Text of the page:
Macoun

 

Driving to Moose Jaw Tuesday night I stopped at Macoun to make this image. The flooding from last year hasn’t gone away. It may be out of the media but it is still affecting the lives of many people in rural Saskatchewan.


HDR Tutorial

This is a brief tutorial on making HDR images. There’s zillions of other posts/pages on the information super highway already so you can look up more info there about it. But this is how I do it. Which makes it infinitely better. 8) Just kidding! ;)

HDR stands for High Dynamic Range. It’s been around forever conceptually, even since film days. But now, with digital it’s easy and fun. Get a camera and a tripod and find a scene that has loads of contrast: lots of lights and darks. The idea behind this kind of photography is to keep all the detail in the darks and in the light parts of the image. Because the camera currently cannot capture the same amount of dynamic range that the human eye can see, in one camera photo you don’t get as much range as you see with your eye. So, you take 3-7 photos of varied exposure and layer them together with software. I use Nik’s HDR eFex Pro. It’s super slick and comes with many final image presets you can apply to stylize the final image, making it look as surreal or as realistic as you want.

OK, here’s a sunset one I took the other night. And in all truth, it’s not how I typically do it. I was on top of my roof with my 70-300 lens and I did this handheld, which isn’t optimal. Get a tripod so there is no camera movement.

So, the first image: bang. Here it is.The camera meters the scene and determines that this is the best balance of light and dark. We get all that rich colour in the sky & the river. But the valley hills have gone dark and silhouetted the evergreen. This was at ISO 400 f/8 70mm and the shutter was 1/100.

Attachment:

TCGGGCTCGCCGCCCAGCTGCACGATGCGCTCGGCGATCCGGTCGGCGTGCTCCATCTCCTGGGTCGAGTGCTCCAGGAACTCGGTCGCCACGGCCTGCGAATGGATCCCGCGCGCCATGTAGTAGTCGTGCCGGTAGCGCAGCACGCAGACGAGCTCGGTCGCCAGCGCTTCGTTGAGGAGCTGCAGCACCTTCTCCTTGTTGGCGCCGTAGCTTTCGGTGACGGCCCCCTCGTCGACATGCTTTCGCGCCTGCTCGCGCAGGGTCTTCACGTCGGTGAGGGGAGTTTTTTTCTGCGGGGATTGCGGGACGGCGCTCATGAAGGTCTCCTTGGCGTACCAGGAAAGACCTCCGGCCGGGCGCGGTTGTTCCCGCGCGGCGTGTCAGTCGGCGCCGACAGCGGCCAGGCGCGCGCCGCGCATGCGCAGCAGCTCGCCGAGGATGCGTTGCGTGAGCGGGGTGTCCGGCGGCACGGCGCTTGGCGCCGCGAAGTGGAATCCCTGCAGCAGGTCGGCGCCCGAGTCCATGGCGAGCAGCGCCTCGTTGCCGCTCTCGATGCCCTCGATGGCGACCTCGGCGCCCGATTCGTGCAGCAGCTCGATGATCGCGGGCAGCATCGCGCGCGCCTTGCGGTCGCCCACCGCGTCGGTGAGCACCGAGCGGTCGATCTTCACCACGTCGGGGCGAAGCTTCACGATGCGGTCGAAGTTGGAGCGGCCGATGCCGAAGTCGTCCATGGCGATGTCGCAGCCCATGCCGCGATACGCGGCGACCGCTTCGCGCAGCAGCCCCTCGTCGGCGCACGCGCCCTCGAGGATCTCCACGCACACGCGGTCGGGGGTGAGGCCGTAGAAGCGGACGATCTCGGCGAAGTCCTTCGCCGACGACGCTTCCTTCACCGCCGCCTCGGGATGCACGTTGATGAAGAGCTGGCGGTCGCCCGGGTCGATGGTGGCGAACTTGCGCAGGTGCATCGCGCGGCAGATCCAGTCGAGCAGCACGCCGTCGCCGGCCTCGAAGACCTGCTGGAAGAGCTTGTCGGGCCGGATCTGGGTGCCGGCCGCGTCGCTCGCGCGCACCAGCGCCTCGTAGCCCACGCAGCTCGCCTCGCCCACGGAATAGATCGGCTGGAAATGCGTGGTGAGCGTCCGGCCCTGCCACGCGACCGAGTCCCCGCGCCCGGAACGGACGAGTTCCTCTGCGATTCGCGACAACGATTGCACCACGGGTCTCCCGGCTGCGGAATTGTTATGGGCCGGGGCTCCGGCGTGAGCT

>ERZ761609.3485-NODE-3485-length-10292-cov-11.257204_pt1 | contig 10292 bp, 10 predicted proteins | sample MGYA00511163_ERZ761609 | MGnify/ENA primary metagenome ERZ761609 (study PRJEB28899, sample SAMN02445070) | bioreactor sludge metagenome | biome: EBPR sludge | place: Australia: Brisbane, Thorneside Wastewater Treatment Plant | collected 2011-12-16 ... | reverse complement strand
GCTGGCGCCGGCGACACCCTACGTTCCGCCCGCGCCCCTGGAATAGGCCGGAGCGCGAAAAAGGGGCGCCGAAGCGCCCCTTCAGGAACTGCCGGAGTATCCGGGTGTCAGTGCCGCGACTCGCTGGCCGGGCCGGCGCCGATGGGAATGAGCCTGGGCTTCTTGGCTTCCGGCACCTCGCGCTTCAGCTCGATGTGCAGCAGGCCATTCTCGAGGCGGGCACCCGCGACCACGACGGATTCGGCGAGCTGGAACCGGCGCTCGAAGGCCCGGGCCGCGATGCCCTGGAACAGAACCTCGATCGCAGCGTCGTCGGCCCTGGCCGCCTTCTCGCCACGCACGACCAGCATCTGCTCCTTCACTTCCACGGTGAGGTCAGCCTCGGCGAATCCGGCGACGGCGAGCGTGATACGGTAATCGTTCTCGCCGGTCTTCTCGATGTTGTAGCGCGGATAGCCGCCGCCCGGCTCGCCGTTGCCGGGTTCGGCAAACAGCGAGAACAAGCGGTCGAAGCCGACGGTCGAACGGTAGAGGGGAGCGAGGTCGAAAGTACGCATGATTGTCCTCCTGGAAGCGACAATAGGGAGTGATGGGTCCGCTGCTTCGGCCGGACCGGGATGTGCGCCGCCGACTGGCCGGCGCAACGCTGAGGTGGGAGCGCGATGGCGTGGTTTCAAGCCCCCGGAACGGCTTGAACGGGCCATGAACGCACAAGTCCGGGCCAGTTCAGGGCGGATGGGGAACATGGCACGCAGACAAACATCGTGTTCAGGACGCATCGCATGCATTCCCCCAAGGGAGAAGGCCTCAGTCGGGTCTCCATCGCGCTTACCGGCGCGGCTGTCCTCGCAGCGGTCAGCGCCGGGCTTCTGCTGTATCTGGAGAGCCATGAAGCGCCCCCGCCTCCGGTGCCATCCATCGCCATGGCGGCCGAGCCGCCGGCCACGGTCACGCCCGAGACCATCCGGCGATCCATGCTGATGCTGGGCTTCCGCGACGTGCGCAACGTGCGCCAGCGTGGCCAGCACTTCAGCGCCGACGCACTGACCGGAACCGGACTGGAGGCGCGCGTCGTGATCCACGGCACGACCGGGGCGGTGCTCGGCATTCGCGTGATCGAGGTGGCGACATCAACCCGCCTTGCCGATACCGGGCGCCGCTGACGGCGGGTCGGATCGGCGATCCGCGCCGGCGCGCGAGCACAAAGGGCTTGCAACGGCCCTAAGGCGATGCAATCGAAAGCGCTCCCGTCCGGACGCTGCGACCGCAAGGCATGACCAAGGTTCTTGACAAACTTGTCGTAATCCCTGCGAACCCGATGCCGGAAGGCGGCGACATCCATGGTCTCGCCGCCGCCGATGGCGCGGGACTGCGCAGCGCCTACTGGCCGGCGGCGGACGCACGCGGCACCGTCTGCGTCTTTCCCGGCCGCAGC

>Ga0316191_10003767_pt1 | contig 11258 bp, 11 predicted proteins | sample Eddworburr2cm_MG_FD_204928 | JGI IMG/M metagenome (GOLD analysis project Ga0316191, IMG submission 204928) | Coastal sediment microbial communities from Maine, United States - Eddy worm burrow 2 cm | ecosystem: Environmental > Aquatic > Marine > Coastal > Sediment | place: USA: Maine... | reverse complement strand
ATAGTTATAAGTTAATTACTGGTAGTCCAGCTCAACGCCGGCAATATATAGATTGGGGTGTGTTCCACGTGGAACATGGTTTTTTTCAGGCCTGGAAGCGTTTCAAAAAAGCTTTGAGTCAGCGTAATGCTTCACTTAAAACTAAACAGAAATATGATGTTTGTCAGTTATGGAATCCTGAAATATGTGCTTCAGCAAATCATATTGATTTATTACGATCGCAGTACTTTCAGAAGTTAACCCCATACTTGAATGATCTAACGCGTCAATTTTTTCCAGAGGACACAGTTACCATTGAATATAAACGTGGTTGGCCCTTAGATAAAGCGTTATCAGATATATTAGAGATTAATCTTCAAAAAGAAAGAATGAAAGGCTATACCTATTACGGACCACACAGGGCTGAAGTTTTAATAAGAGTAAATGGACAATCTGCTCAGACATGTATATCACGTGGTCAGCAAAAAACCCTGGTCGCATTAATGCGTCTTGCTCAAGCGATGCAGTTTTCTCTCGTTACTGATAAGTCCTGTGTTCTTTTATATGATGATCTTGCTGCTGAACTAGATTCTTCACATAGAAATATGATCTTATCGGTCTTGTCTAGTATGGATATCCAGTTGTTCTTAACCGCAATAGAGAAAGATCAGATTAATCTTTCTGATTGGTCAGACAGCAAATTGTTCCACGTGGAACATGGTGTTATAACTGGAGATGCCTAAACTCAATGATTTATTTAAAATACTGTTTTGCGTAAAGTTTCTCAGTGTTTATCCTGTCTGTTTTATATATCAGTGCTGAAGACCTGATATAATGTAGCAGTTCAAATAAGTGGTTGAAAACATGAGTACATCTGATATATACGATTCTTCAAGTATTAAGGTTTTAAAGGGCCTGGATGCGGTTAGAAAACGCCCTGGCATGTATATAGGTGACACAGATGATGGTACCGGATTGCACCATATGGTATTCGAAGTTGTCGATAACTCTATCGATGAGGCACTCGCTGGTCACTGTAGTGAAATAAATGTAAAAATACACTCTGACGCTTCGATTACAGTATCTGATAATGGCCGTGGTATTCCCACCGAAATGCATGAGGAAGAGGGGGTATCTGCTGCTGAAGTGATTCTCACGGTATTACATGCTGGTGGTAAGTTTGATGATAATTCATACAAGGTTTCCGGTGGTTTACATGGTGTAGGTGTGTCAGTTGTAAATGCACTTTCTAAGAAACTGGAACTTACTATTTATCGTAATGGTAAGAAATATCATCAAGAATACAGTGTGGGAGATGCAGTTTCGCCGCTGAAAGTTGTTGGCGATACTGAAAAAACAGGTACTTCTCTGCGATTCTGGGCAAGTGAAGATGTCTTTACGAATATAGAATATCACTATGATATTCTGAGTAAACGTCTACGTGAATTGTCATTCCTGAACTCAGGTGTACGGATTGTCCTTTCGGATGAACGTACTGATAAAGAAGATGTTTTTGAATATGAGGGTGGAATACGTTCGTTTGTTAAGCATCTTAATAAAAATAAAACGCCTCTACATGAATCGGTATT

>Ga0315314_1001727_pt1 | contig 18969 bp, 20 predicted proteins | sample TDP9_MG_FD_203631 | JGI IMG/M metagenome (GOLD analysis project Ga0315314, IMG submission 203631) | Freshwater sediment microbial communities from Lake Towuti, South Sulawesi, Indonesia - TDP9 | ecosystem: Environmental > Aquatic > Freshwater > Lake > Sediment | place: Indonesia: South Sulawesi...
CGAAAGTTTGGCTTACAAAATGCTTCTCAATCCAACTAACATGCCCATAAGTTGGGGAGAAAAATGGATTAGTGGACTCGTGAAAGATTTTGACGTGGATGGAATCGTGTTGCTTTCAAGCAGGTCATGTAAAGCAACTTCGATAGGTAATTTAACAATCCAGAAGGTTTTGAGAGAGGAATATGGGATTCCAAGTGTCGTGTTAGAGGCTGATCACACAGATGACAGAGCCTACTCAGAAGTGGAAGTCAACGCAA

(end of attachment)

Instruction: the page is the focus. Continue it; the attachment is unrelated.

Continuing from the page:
The next shot speeds the shutter up to 1/200, recording an even darker, more saturated image. This one gives the mad colour, but kills off almost all the detail in the hills.The third image washes out the sky but it lifts the details up out of the hills with a slower shutter speed of 1/50. All three images are 1 stop of light apart from each other.
Now, technically, it would be better to get a couple more images here to further lift the details out of the dark regions. But, as I mentioned, this was handheld. If you have a tripod it’s easy to do.

Then, after feeding the photos into the Nik software (I use it as a plug in with Aperture) you can arrive at the final HDR image. There’s loads of darks and lights, rich colours and highlight detail that otherwise would have been lost. HDR is having your cake and eating it too. 8) When you stylize the image, you can make it look wild with texture, like I did here to make the clouds go boom. But you can also finish them to look realistic too which I did for this photo of Good Shepherd Lutheran Church in Regina. The light pouring in from that window would have made getting a balanced exposure difficult.

So there you go, a quick tutorial on HDR. Always use your histogram to see if you’ve clipped any highlights or darks in the image. 8)


August 1st Sunset

It will never ever be August 1st, 2011 ever again. Savour each moment, every day! 8)

 


Photo Fun ~ Day 8

Challenge of the Day: Sunset. (With no sun).